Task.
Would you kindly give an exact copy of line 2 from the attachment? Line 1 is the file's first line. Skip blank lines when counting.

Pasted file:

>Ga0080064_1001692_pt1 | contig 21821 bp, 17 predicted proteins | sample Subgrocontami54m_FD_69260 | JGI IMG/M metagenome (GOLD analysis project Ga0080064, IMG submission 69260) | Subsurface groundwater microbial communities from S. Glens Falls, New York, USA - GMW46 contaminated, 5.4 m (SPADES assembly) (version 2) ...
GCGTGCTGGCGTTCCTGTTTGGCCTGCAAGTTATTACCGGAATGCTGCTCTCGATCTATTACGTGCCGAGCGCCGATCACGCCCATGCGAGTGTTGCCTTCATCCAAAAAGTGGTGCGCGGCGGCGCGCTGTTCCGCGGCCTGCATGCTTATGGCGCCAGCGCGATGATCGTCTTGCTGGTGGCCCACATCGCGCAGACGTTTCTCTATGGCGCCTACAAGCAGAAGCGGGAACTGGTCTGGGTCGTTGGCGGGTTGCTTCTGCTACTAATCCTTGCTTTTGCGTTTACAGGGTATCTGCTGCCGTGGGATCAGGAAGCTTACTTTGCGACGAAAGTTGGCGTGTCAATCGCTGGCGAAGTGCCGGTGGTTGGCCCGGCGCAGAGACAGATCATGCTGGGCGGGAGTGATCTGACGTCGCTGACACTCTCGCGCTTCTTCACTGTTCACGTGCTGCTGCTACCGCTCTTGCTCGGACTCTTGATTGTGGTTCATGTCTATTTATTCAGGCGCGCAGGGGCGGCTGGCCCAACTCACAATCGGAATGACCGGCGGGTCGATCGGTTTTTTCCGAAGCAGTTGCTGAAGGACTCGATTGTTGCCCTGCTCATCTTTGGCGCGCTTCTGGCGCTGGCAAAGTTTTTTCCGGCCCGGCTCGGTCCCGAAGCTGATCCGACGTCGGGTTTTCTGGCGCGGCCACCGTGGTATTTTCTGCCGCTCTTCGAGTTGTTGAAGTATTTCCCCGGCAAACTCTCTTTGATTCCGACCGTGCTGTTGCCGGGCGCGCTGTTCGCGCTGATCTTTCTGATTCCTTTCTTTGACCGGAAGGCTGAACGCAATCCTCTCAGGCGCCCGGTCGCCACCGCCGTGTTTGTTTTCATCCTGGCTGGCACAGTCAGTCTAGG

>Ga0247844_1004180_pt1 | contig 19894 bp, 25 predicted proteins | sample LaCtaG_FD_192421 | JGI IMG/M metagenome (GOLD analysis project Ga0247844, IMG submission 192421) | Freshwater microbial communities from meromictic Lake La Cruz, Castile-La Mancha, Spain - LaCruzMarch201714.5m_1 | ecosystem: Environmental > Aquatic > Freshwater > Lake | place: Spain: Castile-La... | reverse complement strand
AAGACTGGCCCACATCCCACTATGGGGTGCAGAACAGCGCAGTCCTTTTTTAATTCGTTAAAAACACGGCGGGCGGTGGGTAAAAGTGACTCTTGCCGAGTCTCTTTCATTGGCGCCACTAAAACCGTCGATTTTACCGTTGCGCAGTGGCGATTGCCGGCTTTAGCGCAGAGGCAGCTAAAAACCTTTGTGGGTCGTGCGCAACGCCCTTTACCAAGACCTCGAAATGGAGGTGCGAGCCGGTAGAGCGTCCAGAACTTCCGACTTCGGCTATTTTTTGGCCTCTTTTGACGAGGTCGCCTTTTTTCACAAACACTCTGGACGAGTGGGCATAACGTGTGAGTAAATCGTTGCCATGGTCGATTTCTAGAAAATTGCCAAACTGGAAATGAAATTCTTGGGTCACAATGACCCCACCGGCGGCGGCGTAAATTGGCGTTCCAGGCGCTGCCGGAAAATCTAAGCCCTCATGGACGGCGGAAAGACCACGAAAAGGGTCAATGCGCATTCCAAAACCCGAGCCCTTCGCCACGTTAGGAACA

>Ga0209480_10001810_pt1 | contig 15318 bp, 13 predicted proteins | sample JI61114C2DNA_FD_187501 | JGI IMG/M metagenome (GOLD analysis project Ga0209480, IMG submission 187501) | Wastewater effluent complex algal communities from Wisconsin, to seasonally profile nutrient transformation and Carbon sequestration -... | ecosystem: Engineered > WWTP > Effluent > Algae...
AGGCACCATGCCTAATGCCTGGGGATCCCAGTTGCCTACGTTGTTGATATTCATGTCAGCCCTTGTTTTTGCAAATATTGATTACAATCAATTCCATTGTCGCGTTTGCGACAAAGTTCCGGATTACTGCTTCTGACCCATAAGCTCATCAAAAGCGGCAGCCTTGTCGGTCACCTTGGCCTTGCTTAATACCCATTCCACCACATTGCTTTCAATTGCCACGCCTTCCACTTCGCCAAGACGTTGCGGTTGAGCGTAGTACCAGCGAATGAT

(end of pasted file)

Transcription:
GCGTGCTGGCGTTCCTGTTTGGCCTGCAAGTTATTACCGGAATGCTGCTCTCGATCTATTACGTGCCGAGCGCCGATCACGCCCATGCGAGTGTTGCCTTCATCCAAAAAGTGGTGCGCGGCGGCGCGCTGTTCCGCGGCCTGCATGCTTATGGCGCCAGCGCGATGATCGTCTTGCTGGTGGCCCACATCGCGCAGACGTTTCTCTATGGCGCCTACAAGCAGAAGCGGGAACTGGTCTGGGTCGTTGGCGGGTTGCTTCTGCTACTAATCCTTGCTTTTGCGTTTACAGGGTATCTGCTGCCGTGGGATCAGGAAGCTTACTTTGCGACGAAAGTTGGCGTGTCAATCGCTGGCGAAGTGCCGGTGGTTGGCCCGGCGCAGAGACAGATCATGCTGGGCGGGAGTGATCTGACGTCGCTGACACTCTCGCGCTTCTTCACTGTTCACGTGCTGCTGCTACCGCTCTTGCTCGGACTCTTGATTGTGGTTCATGTCTATTTATTCAGGCGCGCAGGGGCGGCTGGCCCAACTCACAATCGGAATGACCGGCGGGTCGATCGGTTTTTTCCGAAGCAGTTGCTGAAGGACTCGATTGTTGCCCTGCTCATCTTTGGCGCGCTTCTGGCGCTGGCAAAGTTTTTTCCGGCCCGGCTCGGTCCCGAAGCTGATCCGACGTCGGGTTTTCTGGCGCGGCCACCGTGGTATTTTCTGCCGCTCTTCGAGTTGTTGAAGTATTTCCCCGGCAAACTCTCTTTGATTCCGACCGTGCTGTTGCCGGGCGCGCTGTTCGCGCTGATCTTTCTGATTCCTTTCTTTGACCGGAAGGCTGAACGCAATCCTCTCAGGCGCCCGGTCGCCACCGCCGTGTTTGTTTTCATCCTGGCTGGCACAGTCAGTCTAGG